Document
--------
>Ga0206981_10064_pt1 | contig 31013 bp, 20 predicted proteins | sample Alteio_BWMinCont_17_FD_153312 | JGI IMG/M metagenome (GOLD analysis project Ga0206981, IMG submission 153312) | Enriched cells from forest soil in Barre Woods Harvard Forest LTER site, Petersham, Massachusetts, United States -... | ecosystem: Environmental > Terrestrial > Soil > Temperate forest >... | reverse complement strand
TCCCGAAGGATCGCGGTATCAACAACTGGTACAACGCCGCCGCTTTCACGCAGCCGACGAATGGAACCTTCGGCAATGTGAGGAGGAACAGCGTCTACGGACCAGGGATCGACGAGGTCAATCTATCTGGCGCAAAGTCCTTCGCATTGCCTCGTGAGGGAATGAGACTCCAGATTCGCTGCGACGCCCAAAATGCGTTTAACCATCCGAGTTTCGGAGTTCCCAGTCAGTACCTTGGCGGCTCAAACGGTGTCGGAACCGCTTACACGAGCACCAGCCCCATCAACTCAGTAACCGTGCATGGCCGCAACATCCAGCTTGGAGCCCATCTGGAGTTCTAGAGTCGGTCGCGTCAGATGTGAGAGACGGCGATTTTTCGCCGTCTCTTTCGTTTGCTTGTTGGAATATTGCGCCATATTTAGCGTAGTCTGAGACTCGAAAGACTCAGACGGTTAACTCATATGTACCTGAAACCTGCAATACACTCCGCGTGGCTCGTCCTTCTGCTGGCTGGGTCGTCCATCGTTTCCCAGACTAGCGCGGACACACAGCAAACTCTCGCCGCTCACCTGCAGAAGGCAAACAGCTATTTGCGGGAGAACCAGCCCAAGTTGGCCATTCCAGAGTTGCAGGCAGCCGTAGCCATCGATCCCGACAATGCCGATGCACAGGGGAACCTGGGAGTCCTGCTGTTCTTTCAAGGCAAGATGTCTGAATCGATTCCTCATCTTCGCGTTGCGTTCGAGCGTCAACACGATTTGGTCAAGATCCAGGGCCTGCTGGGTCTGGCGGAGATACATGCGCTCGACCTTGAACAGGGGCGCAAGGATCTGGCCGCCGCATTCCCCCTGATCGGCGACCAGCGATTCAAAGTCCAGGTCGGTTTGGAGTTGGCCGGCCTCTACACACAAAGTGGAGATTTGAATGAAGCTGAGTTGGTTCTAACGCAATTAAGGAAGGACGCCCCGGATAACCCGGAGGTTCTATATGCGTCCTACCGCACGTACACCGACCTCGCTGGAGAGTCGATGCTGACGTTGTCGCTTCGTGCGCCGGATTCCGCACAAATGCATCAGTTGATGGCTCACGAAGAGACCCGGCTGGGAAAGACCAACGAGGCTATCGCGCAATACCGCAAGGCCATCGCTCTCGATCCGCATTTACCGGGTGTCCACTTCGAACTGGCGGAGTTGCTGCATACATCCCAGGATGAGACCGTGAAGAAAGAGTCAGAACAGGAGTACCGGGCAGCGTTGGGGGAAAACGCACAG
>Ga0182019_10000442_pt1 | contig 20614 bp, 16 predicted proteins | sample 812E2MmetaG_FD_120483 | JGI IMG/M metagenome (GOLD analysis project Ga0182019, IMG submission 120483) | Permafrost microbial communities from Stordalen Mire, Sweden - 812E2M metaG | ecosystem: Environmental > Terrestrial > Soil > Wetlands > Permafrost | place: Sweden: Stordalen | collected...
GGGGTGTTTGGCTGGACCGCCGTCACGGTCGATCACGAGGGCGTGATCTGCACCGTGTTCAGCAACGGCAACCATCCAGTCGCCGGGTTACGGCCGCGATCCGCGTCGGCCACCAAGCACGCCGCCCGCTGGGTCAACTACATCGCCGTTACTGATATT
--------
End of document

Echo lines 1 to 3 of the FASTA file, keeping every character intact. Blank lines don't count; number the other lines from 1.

>Ga0206981_10064_pt1 | contig 31013 bp, 20 predicted proteins | sample Alteio_BWMinCont_17_FD_153312 | JGI IMG/M metagenome (GOLD analysis project Ga0206981, IMG submission 153312) | Enriched cells from forest soil in Barre Woods Harvard Forest LTER site, Petersham, Massachusetts, United States -... | ecosystem: Environmental > Terrestrial > Soil > Temperate forest >... | reverse complement strand
TCCCGAAGGATCGCGGTATCAACAACTGGTACAACGCCGCCGCTTTCACGCAGCCGACGAATGGAACCTTCGGCAATGTGAGGAGGAACAGCGTCTACGGACCAGGGATCGACGAGGTCAATCTATCTGGCGCAAAGTCCTTCGCATTGCCTCGTGAGGGAATGAGACTCCAGATTCGCTGCGACGCCCAAAATGCGTTTAACCATCCGAGTTTCGGAGTTCCCAGTCAGTACCTTGGCGGCTCAAACGGTGTCGGAACCGCTTACACGAGCACCAGCCCCATCAACTCAGTAACCGTGCATGGCCGCAACATCCAGCTTGGAGCCCATCTGGAGTTCTAGAGTCGGTCGCGTCAGATGTGAGAGACGGCGATTTTTCGCCGTCTCTTTCGTTTGCTTGTTGGAATATTGCGCCATATTTAGCGTAGTCTGAGACTCGAAAGACTCAGACGGTTAACTCATATGTACCTGAAACCTGCAATACACTCCGCGTGGCTCGTCCTTCTGCTGGCTGGGTCGTCCATCGTTTCCCAGACTAGCGCGGACACACAGCAAACTCTCGCCGCTCACCTGCAGAAGGCAAACAGCTATTTGCGGGAGAACCAGCCCAAGTTGGCCATTCCAGAGTTGCAGGCAGCCGTAGCCATCGATCCCGACAATGCCGATGCACAGGGGAACCTGGGAGTCCTGCTGTTCTTTCAAGGCAAGATGTCTGAATCGATTCCTCATCTTCGCGTTGCGTTCGAGCGTCAACACGATTTGGTCAAGATCCAGGGCCTGCTGGGTCTGGCGGAGATACATGCGCTCGACCTTGAACAGGGGCGCAAGGATCTGGCCGCCGCATTCCCCCTGATCGGCGACCAGCGATTCAAAGTCCAGGTCGGTTTGGAGTTGGCCGGCCTCTACACACAAAGTGGAGATTTGAATGAAGCTGAGTTGGTTCTAACGCAATTAAGGAAGGACGCCCCGGATAACCCGGAGGTTCTATATGCGTCCTACCGCACGTACACCGACCTCGCTGGAGAGTCGATGCTGACGTTGTCGCTTCGTGCGCCGGATTCCGCACAAATGCATCAGTTGATGGCTCACGAAGAGACCCGGCTGGGAAAGACCAACGAGGCTATCGCGCAATACCGCAAGGCCATCGCTCTCGATCCGCATTTACCGGGTGTCCACTTCGAACTGGCGGAGTTGCTGCATACATCCCAGGATGAGACCGTGAAGAAAGAGTCAGAACAGGAGTACCGGGCAGCGTTGGGGGAAAACGCACAG
>Ga0182019_10000442_pt1 | contig 20614 bp, 16 predicted proteins | sample 812E2MmetaG_FD_120483 | JGI IMG/M metagenome (GOLD analysis project Ga0182019, IMG submission 120483) | Permafrost microbial communities from Stordalen Mire, Sweden - 812E2M metaG | ecosystem: Environmental > Terrestrial > Soil > Wetlands > Permafrost | place: Sweden: Stordalen | collected...